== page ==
As I often like to do, let me share two brief stories. The first involves a criminal defense lawyer. This lawyer represented a client who staunchly refused to allow the lawyer to call his girlfriend to testify at trial. There may have been other witness who the lawyer could have called as well; however, the client simply refused to ever discuss the matter. Here’s the problem, this client has somehow always managed to find his way out of trouble; but this time was going to be different and the lawyer knew it. This time the client was likely to spend a serious amount of time behind bars unless she could find a way to convince her client to work with her……
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As you think about rezooming your legal career beware of the joy-stealers. Who and what is a joy- stealer? They are the people who, when you speak about your dream or positive events that have unfolded in your favor on this journey to rezoom, pour cold water on your moment. As you reflect on the law you would like to practice they tell you its too competitive or worse, “Well, no one would want to practice in that field so it should be wide open.”
For the past 20 years, I have worked for an insurance company that insures lawyers for their malpractice. Trust me when I say I get it. There are going to be times when an insured doesn’t necessarily agree with every decision the company must make in trying to resolve his or her claim. That’s going to happen. What I don’t get is when an insured makes a decision to prevent us from helping at all.
There may be a time when a client wants to speak directly with the other side simply hoping to move the process forward. Truth be told, I’ve been there as a client. It felt as if my legal matter wasn’t progressing as fast as I thought it should and it seemed to me that the attorneys were the ones getting in the way. I started to wonder if I couldn’t move things along by just having a one on one with the other side. So, what does a good attorney do?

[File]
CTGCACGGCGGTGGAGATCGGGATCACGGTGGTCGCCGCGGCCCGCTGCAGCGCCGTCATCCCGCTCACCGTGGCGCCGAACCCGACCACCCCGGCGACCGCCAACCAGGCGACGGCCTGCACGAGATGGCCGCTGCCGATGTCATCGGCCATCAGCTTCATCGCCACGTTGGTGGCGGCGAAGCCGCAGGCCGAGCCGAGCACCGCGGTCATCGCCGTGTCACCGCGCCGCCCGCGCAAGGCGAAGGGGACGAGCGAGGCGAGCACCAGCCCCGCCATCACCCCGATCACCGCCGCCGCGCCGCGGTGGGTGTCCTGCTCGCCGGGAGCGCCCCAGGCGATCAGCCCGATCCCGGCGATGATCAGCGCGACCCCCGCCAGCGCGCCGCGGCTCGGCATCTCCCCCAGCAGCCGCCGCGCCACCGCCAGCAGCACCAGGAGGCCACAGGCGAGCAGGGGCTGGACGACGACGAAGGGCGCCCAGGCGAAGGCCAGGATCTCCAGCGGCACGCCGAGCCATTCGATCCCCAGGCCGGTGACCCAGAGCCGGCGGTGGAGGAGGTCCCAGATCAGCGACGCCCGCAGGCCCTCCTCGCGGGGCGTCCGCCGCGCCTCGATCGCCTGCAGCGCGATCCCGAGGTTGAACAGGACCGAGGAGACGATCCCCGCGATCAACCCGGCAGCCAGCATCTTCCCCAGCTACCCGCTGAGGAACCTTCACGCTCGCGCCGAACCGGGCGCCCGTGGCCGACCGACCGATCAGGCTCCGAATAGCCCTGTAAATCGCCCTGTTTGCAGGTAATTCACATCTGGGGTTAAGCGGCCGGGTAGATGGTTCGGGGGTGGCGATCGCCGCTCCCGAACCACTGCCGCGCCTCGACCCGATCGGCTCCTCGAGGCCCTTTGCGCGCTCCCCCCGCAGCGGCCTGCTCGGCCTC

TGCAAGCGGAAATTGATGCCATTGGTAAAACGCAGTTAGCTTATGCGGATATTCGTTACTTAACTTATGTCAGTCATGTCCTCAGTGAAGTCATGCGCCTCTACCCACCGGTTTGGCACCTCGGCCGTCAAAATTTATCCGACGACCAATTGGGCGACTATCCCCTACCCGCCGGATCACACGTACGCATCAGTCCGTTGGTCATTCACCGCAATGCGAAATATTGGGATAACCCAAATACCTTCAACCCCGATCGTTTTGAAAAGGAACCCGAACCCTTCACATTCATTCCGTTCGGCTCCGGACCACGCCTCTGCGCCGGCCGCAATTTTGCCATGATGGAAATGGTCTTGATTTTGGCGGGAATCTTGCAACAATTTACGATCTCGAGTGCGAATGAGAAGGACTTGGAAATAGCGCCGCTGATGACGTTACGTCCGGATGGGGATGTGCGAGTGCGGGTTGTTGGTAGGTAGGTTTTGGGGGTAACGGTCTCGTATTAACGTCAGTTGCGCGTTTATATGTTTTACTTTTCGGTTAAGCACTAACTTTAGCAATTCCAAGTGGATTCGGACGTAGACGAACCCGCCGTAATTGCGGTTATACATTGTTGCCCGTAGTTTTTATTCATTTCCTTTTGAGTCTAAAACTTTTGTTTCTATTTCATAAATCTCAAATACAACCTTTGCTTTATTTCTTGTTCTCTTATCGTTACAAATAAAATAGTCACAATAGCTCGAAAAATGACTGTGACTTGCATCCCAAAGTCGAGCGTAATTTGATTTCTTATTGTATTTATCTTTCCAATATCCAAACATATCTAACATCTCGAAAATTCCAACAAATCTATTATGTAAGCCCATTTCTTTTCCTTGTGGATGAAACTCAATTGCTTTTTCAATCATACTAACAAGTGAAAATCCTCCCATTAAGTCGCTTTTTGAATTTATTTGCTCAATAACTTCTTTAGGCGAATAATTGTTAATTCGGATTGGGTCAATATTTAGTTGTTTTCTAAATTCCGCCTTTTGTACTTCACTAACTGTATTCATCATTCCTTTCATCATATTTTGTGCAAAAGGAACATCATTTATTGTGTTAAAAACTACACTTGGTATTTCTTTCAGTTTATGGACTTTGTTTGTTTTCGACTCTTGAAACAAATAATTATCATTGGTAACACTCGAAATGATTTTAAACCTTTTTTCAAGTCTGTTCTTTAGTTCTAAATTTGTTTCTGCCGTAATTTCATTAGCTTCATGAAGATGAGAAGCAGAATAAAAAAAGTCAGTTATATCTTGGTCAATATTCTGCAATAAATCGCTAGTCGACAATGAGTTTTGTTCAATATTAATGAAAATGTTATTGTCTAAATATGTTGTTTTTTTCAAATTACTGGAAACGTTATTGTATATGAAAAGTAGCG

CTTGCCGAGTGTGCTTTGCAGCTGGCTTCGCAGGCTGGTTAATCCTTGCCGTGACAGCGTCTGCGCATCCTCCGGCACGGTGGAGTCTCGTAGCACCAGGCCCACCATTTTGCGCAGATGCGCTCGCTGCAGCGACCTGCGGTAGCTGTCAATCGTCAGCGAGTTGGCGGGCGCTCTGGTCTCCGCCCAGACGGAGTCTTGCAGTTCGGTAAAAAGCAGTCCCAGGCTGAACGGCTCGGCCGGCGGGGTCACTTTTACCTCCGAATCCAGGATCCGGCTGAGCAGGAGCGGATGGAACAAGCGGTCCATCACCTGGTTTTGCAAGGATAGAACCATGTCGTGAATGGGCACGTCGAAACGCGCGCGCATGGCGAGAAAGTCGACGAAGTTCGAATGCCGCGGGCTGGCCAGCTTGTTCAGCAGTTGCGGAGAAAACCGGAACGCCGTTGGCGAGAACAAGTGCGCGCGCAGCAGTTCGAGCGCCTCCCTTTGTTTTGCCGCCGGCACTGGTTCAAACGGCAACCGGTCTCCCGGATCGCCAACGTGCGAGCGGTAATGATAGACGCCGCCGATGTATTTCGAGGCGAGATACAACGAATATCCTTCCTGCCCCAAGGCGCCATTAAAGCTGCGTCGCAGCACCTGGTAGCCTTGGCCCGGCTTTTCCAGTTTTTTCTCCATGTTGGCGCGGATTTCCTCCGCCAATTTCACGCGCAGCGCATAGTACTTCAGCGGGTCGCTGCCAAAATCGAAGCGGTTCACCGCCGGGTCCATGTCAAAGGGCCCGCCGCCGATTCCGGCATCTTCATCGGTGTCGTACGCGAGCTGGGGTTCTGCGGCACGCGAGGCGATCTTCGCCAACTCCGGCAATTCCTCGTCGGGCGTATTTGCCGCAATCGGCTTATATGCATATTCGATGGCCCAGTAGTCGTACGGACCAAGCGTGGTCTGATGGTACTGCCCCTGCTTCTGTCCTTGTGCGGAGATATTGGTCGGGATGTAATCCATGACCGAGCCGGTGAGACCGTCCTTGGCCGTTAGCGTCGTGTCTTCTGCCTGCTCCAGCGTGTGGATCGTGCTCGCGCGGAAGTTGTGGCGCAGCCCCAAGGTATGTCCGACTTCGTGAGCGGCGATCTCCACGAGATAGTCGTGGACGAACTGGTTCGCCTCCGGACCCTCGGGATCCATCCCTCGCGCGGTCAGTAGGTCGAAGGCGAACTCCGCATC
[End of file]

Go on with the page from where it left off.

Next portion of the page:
To help solo and small firm attorneys maintain a more steady cash flow and master their law firm’s finances, here are nine tips for getting paid consistently, on time, and without the drama.
Business owners, or I should say, successful business owners, know and track their key performance indicators (KPIs). At just a glance, successful business owners can see what’s working, what’s not working, and where to adjust.
As a solo practitioner, you’re a business owner and CEO, right? Of course you are. So, are you tracking these important measurements?
We ask the single most important question – can lawyers fail and survive and go on to thrive? Our position, failure is not a bad thing. What matters is what you do after your failure. Listen and learn.
To help attorneys better understand the trends that affect their business, LawPay has created a new infographic, “Recent Trends in Legal Payments.” Explore this infographic to see how changes in payment preferences could affect your law firm, and what you can do moving forward to improve payments in your practice.
Solo attorneys sometimes land in an office share setting. And look, I get it. The reasons for doing so can be compelling. There’s the savings on overhead, the presence of others who can provide personal and professional support, and the list goes on. While I have no desire to quash anyone’s desire to work in such a setting, I do feel compelled to share a story; because sometimes it’s just too easy to minimize and even ignore potential problems.